The reconstruction of two parks, plus improvements at Brick’s ocean beaches, are major aspects of the township’s annual capital budget for 2021.
Unlike the operating budget, which funds day-to-day expenses, the capital budget is bonded and funds larger infrastructure and facilities-oriented projects. This year’s capital budget is $10 million, up from $8 million last year due to a special measure to tackle floodwater projects. In what has become something of a tradition in recent years, Brick officials are planning the reconstruction of two parks – one large park and one small “neighborhood” park that is receiving a unique upgrade of its own.
Brick has allocated $375,000 toward the remaining cost of rebuilding Cedar Bridge Manor Park. The township began soliciting suggestions from residents about what the new park should feature in early 2020, has already secured funding for parts of its reconstruction, and will start work later this year.
Township Administrator Joanne Bergin said previously that residents asked to forego bocce courts and a horseshoe pit in favor of an expanded playground area with extra swing sets. Officials renderings for the park have yet to be released, but it is expected that the park will be improved in a manner similar to other parks in town, which received new landscaping, walking paths, basketball courts and other features.
The township’s original plan was to begin work on the park last year and have it ready by this summer, however state permitting held up the start of construction.
Both Cedar Bridge Manor Park as well as another park – Mallard Point Park – are located on the waterfront, and both require shoreline protection.
Brick will dedicate $75,000 to obtain permits to perform a future shoreline restoration project and rebuild at Mallard Point Park, located along Tunes Brook Drive. Located on Kettle Creek in the southernmost portion of town, Mallard Point will be the subject of an innovative program to improve the usefulness of the park as well as its natural beauty and safety. Brick first tried out the idea at Bay Harbor Park in 2015 – believed to be the first of its kind and scale in the state – and has received positive reviews from the Department of Environmental Protection.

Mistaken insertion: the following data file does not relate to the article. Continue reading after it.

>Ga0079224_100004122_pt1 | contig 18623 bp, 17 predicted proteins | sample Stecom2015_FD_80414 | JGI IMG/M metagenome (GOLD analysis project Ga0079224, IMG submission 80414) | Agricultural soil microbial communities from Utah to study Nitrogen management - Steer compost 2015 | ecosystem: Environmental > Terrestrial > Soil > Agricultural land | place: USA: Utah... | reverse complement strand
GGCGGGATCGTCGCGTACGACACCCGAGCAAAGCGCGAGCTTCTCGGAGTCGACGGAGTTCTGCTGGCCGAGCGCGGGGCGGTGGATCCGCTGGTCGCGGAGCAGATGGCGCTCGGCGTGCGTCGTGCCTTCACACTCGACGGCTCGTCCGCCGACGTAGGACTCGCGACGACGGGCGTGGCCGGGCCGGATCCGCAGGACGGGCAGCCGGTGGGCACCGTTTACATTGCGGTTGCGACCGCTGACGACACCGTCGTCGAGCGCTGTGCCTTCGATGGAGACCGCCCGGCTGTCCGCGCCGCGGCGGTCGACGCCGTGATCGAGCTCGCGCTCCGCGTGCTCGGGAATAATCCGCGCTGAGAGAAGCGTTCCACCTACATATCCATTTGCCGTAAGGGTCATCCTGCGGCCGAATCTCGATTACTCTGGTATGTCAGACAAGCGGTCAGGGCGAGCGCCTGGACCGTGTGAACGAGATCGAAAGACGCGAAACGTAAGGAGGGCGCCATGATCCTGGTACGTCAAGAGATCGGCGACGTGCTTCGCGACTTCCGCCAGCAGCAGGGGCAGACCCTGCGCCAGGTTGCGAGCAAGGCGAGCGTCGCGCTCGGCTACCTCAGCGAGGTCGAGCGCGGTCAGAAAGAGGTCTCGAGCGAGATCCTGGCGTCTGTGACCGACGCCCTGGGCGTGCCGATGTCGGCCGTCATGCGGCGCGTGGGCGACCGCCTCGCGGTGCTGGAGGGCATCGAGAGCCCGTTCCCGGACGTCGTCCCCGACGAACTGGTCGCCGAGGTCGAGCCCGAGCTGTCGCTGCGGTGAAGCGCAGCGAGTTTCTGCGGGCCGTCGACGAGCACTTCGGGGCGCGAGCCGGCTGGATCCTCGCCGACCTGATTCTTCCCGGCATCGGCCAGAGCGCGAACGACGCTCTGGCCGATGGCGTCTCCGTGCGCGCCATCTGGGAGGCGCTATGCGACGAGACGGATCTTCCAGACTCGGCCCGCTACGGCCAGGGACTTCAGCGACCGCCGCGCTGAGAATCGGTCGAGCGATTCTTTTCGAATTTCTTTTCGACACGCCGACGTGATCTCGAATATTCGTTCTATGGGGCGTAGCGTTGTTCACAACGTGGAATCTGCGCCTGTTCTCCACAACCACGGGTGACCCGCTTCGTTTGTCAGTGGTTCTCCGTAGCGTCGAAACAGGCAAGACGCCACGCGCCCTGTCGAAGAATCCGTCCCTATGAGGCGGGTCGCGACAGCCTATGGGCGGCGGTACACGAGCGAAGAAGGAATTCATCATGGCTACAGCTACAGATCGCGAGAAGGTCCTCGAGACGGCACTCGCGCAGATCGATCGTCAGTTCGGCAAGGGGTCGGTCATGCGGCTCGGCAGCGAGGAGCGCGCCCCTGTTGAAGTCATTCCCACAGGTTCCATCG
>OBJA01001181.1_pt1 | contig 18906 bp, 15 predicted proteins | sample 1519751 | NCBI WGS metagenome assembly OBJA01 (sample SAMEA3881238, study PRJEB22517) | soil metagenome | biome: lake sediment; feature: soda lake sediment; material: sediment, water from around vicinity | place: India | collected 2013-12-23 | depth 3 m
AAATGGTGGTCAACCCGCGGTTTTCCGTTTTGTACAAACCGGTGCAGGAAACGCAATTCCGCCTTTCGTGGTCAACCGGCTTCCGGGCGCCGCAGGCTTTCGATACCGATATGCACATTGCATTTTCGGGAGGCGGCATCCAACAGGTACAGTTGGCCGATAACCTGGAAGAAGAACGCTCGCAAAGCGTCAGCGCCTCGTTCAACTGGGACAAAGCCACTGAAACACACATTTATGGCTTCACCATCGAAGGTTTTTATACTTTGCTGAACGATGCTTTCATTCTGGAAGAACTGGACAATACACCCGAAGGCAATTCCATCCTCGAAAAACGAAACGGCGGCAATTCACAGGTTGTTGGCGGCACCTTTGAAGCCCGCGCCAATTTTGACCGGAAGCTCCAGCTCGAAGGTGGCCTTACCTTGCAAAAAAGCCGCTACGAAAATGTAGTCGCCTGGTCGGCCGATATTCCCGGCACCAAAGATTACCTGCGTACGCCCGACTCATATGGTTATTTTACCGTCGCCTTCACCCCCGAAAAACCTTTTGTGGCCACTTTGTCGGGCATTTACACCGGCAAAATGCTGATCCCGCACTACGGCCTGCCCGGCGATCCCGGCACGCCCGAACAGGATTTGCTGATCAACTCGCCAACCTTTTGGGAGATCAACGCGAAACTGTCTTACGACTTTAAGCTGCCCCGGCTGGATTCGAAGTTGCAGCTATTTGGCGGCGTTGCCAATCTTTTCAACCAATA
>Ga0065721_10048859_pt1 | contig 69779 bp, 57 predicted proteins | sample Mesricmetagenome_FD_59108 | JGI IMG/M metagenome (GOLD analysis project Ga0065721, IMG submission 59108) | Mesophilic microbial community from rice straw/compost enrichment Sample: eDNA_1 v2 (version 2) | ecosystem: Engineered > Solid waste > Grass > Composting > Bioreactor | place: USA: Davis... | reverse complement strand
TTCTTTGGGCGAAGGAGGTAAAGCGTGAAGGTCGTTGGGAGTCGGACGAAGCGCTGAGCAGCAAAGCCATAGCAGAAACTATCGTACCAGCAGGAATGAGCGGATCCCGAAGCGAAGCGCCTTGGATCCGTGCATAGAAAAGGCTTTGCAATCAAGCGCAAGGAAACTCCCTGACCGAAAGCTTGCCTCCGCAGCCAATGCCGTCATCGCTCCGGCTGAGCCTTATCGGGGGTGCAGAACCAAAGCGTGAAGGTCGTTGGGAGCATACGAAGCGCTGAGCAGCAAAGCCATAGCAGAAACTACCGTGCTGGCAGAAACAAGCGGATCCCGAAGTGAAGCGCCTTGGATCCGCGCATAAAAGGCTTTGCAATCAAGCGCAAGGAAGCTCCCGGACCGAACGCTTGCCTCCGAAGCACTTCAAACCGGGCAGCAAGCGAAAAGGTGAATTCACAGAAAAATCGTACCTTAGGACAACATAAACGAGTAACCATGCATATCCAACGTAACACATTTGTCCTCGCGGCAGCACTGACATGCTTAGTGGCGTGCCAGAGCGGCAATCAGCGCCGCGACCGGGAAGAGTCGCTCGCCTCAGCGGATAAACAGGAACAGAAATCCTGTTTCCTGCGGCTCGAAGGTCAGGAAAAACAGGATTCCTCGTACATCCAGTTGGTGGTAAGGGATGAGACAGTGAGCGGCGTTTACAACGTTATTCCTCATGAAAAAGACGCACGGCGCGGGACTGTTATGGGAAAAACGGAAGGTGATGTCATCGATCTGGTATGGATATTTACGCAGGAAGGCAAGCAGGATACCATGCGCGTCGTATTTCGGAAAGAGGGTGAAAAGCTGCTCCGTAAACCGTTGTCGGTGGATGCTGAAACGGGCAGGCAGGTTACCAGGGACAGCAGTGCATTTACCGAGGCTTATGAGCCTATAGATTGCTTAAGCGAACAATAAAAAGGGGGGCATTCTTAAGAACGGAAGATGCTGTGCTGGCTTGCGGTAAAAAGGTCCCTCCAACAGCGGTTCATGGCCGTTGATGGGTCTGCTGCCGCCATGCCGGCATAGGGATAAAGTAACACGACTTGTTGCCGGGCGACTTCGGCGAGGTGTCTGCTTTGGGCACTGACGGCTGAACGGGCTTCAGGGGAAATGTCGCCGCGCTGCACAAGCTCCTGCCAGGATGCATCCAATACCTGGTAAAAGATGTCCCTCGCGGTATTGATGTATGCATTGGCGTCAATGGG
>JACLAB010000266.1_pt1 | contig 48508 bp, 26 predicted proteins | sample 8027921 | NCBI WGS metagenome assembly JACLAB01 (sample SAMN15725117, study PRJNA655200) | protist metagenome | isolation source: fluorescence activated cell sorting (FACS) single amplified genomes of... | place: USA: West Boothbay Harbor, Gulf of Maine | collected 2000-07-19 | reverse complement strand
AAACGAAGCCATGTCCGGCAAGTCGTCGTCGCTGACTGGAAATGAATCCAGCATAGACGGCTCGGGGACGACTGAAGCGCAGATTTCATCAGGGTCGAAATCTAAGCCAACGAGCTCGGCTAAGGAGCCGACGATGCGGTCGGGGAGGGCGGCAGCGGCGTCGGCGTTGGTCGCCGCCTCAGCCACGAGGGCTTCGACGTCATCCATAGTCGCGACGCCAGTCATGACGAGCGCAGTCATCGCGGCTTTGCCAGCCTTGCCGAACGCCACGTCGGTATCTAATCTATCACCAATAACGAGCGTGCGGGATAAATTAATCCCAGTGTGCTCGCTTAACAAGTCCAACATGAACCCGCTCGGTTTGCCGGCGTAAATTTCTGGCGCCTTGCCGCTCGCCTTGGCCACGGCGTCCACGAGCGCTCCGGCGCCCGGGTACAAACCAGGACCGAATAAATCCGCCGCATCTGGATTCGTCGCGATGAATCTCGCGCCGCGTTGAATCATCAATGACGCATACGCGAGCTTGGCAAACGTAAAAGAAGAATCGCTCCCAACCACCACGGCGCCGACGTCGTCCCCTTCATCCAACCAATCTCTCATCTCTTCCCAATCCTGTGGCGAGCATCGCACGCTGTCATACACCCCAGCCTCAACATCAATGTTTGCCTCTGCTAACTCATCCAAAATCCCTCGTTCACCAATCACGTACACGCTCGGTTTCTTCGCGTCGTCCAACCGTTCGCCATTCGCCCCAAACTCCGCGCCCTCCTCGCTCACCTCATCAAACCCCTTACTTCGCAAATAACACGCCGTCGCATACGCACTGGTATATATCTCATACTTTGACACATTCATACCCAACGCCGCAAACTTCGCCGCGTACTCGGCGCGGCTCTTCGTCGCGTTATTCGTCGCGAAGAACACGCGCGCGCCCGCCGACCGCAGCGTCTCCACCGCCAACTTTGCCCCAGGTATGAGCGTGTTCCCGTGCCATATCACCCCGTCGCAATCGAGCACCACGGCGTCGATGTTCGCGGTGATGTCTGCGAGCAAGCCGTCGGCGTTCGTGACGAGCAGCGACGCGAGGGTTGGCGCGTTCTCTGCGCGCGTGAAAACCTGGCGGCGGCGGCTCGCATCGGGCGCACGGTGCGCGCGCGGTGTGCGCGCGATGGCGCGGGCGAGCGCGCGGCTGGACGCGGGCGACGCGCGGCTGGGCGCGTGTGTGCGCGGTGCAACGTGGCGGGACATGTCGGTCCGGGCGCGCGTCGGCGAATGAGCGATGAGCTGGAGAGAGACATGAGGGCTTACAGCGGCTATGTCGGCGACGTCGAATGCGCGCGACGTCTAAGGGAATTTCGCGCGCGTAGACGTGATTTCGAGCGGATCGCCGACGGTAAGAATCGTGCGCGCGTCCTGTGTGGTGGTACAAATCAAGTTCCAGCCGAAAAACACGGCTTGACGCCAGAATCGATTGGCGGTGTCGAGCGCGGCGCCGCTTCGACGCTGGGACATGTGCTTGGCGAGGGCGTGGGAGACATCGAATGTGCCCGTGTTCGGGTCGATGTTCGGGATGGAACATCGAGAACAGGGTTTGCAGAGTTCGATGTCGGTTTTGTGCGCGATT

The project at Bay Harbor involved installing new vinyl bulkheading, replenishing the beach and installing 300 cubic yards of stone breakwater that resembles two jetties. The breakwater protects the park in storms and prevents wave action from impacting the sand and eroding the berm.
Mayor John Ducey said the parks will remain open for the summer since they see heavy use, and work is expected to begin in the fall and continue through the winter season. A soft opening followed by an official ribbon-cutting ceremony will be held in the spring, potentially for Memorial Day weekend 2022.
Oceanfront Upgrades & Town Hall Maintenance
The capital budget also included several pieces of new equipment for the township’s most major park – its string of Atlantic Ocean beaches.
The township has allocated funding for two new rescue boards at $2,500 each, six waterproof rescue helmets at $1,134 each, 16 pairs of swim fins at $1,023 each and a jet-ski rescue board estimated to cost $2,000.
Brick will also install new LED lighting at town hall for $7,500, and install three sets of automatic entrance doors for the police department for $17,000. The township also approved the funding of a Ford F-250 utility pickup truck with a snow plow attachment for an estimated $50,000.